Hong Kong government backs plan for new tech board, says minister
The Hong Kong government supports plans by the city’s stock exchange to launch a new platform to attract technology and new economy companies to list, according to a minister.
“Attracting high quality companies to list in Hong Kong is important to the future development of the Hong Kong capital market,” Chan Ka Keung, Hong Kong’s Secretary for Financial Services and the Treasury, said on Wednesday.
“We support the stock exchange in its plans to review local listing rules and to launch a new platform to attract more technology or new economy companies. The Securities and Futures Commission and Hong Kong Exchanges and Clearing will work together to study these issues,” Chan told media after he hosted the opening ceremony at the exchange to mark the first trading day of Year of the Rooster.
HKEX chief executive Charles Li Xiaojia said last month the local bourse would this year conduct a consultation to launch a third board, with more relaxed regulations than the main board and the Growth Enterprise Market, to attract technology and new economy companies to list in the city.
Hong Kong is the world’s largest initial public offering market worldwide based on total funds raised in the past two years. However, the listings are heavily biased towards financial firms, which accounted for 69 per cent of funds raised last year, while tech firms accounted for only 3 per cent, according to a report by consulting firm PwC.
SFC chairman Carlson Tong Ka-shing said at Wednesday’s exchange ceremony that the SFC would jointly work with the HKEX to study the project. In 2015 the commission rejected the exchange’s proposal to allow dual class shareholding companies to list in Hong Kong on the grounds that such structures did not offer sufficient shareholder protection. Many new economy companies such as Facebook and Google use dual class structures which allow a class of shareholders, usually the founders, to have more rights than other shareholders. The US allows such structures but Hong Kong has banned them since the 1980s.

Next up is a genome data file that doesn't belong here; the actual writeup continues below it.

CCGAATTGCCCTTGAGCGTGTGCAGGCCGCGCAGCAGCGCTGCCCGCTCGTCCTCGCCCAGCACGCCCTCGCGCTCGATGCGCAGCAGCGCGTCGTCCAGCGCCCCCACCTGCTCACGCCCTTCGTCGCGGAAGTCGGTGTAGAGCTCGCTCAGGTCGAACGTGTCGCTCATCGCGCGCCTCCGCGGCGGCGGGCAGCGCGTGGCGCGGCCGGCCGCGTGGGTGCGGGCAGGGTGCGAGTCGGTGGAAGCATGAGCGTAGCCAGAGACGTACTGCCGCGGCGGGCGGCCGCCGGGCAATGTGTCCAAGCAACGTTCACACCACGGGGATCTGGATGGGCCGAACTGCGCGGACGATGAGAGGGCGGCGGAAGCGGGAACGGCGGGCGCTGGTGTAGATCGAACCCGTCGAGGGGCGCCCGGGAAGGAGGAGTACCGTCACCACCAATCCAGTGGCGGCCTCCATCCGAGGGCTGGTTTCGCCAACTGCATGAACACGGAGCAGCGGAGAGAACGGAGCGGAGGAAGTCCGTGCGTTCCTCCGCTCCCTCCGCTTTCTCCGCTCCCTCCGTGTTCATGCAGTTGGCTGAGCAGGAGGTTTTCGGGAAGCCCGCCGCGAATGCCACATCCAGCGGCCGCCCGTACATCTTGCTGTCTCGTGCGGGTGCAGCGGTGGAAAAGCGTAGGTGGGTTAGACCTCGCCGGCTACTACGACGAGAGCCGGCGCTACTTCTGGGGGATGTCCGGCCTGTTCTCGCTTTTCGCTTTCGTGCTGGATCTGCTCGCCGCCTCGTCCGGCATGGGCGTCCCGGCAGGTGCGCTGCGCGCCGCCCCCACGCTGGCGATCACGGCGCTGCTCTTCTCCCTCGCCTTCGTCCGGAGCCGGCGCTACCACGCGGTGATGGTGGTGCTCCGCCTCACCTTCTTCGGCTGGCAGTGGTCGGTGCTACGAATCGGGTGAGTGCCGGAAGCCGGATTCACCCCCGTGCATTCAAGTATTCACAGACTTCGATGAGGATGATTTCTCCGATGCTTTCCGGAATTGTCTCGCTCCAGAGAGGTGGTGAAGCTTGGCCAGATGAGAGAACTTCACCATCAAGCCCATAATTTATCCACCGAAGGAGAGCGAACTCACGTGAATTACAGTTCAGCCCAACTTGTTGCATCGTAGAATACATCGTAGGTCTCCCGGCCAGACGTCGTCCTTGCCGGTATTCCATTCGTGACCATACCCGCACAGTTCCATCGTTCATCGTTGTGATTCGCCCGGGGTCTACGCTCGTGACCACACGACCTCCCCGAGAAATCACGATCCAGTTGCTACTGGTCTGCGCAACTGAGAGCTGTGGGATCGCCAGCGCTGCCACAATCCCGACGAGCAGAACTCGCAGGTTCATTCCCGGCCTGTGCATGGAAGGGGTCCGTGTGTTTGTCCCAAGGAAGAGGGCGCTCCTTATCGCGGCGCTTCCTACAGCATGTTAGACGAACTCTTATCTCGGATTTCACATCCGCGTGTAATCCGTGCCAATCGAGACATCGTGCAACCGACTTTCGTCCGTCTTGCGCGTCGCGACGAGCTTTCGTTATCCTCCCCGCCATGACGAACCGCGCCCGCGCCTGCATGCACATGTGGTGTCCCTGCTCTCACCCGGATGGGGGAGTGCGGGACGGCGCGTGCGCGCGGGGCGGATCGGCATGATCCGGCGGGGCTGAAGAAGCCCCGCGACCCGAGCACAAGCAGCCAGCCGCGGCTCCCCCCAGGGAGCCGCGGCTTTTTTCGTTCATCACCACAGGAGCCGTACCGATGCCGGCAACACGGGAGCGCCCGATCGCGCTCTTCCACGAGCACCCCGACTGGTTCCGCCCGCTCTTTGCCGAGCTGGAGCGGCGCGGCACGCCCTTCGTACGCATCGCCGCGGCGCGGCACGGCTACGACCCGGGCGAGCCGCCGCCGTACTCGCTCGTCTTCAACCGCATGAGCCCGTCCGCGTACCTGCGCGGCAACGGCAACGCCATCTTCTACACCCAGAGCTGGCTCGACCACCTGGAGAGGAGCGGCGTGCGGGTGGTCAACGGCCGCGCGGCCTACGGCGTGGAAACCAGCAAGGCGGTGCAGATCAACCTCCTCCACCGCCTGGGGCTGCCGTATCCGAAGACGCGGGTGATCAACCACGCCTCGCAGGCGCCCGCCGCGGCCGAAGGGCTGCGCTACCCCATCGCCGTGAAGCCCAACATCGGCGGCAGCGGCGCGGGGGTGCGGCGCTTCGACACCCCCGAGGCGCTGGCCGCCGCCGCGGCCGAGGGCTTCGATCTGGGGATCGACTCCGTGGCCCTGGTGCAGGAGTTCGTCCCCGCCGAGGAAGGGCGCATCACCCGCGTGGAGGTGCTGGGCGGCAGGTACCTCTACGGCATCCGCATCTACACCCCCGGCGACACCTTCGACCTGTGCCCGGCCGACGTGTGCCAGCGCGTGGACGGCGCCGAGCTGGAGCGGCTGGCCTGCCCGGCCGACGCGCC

“We will support the exchange to reform the market to attract more new listings while at same time we want to make sure market quality would be maintained,” Tong said.
Tong said the SFC would also enforce regulations for the GEM market which has seen the share prices of many new listings rise or drop substantially soon after listing. The SFC and HKEX last month jointly issued guidelines that required listing sponsors to make sure their GEM offerings were done appropriately in order to avoid such volatility. Some brokers said the new guidelines didn’t go far enough and urged the regulators to increase the number of minimum shareholders of GEM companies from 100 to 300, matching requirement of the main board.
“We will review the GEM rules in a consultation paper. We will be open-minded to market comments. However, it should be noted that even if we raised the bar from 100 to 300 for the minimum shareholders of GEM offerings, some people may still find a way to circumvent the rule. The SFC will continue to enforce the regulation to ensure the market quality,” Tong said.
Tong said the controversial listing reform has received several thousand comments and the SFC and stock exchange are reviewing the comments before making a conclusion. Last June the SFC and HKEX launched a market consultation on proposals to change listing approval procedures to give the SFC a more front line role in setting listing policies and approving new listings.
The proposals drew opposition from some listed companies and brokers who worried about giving too much power to the SFC but government officials and a former SFC head supported the reform, believing it would enhance market transparency and efficiency.
“The comments are not a simple ‘yes’ or ‘no’. While some support the changes, some are totally opposed to it. Some have different views on different proposals in the paper. We are working on them now and it will take time. The SFC still believes the reform will enhance market transparency and efficiency,” Tong said.